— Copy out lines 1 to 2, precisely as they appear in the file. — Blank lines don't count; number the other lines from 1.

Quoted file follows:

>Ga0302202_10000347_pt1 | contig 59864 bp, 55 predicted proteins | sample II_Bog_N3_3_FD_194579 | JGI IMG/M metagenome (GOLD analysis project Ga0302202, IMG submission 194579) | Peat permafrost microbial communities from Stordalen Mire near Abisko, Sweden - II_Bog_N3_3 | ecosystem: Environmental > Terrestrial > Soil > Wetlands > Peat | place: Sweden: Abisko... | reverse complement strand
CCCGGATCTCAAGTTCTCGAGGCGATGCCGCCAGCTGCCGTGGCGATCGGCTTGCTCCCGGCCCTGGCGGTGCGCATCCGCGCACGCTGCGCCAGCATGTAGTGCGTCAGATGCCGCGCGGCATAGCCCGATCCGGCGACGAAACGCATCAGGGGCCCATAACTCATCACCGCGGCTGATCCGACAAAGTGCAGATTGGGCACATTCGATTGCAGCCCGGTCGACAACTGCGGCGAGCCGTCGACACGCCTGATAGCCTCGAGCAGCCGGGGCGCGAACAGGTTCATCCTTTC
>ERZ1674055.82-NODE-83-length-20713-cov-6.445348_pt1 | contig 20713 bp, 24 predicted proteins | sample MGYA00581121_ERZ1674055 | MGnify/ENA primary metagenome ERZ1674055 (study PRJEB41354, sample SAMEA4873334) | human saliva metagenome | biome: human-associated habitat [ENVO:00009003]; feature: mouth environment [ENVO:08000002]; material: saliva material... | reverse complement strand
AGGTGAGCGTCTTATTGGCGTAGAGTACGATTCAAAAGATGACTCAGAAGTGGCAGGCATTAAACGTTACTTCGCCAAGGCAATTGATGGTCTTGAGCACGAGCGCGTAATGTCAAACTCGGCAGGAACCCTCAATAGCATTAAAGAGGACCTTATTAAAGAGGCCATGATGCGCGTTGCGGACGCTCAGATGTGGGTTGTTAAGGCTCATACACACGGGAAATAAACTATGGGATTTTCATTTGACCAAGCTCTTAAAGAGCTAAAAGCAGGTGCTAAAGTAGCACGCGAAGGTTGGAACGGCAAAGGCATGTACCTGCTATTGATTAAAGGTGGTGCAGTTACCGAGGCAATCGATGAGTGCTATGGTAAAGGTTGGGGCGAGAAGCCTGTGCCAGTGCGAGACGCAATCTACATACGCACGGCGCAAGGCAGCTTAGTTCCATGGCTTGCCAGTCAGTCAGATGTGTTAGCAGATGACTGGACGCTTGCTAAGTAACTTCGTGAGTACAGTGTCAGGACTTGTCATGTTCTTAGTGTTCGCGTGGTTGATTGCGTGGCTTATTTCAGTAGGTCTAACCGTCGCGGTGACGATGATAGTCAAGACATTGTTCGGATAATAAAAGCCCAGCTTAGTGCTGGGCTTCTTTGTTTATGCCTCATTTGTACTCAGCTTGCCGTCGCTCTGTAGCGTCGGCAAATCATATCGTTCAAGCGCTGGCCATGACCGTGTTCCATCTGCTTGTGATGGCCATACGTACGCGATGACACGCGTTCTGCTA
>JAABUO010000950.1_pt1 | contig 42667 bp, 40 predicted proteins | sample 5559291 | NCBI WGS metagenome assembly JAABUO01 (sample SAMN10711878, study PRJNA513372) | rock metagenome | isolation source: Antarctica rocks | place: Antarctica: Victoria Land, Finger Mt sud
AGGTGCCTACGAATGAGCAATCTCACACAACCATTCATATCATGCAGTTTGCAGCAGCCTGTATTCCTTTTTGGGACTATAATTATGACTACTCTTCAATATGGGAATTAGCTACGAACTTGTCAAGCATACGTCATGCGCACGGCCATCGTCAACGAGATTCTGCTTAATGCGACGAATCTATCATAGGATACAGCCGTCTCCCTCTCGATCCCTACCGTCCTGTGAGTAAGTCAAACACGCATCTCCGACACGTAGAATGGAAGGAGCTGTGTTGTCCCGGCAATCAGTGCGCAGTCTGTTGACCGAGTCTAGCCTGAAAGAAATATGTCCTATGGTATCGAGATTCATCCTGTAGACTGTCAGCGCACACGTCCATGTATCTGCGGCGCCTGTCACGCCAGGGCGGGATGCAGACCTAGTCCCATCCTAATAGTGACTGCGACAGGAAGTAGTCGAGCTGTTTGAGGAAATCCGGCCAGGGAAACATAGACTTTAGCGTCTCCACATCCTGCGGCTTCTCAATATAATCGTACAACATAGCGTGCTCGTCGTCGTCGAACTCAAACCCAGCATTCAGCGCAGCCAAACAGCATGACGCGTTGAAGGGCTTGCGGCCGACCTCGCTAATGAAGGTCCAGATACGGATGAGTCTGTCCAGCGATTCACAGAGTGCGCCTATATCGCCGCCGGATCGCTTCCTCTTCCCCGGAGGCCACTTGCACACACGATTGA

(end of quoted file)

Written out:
>Ga0302202_10000347_pt1 | contig 59864 bp, 55 predicted proteins | sample II_Bog_N3_3_FD_194579 | JGI IMG/M metagenome (GOLD analysis project Ga0302202, IMG submission 194579) | Peat permafrost microbial communities from Stordalen Mire near Abisko, Sweden - II_Bog_N3_3 | ecosystem: Environmental > Terrestrial > Soil > Wetlands > Peat | place: Sweden: Abisko... | reverse complement strand
CCCGGATCTCAAGTTCTCGAGGCGATGCCGCCAGCTGCCGTGGCGATCGGCTTGCTCCCGGCCCTGGCGGTGCGCATCCGCGCACGCTGCGCCAGCATGTAGTGCGTCAGATGCCGCGCGGCATAGCCCGATCCGGCGACGAAACGCATCAGGGGCCCATAACTCATCACCGCGGCTGATCCGACAAAGTGCAGATTGGGCACATTCGATTGCAGCCCGGTCGACAACTGCGGCGAGCCGTCGACACGCCTGATAGCCTCGAGCAGCCGGGGCGCGAACAGGTTCATCCTTTC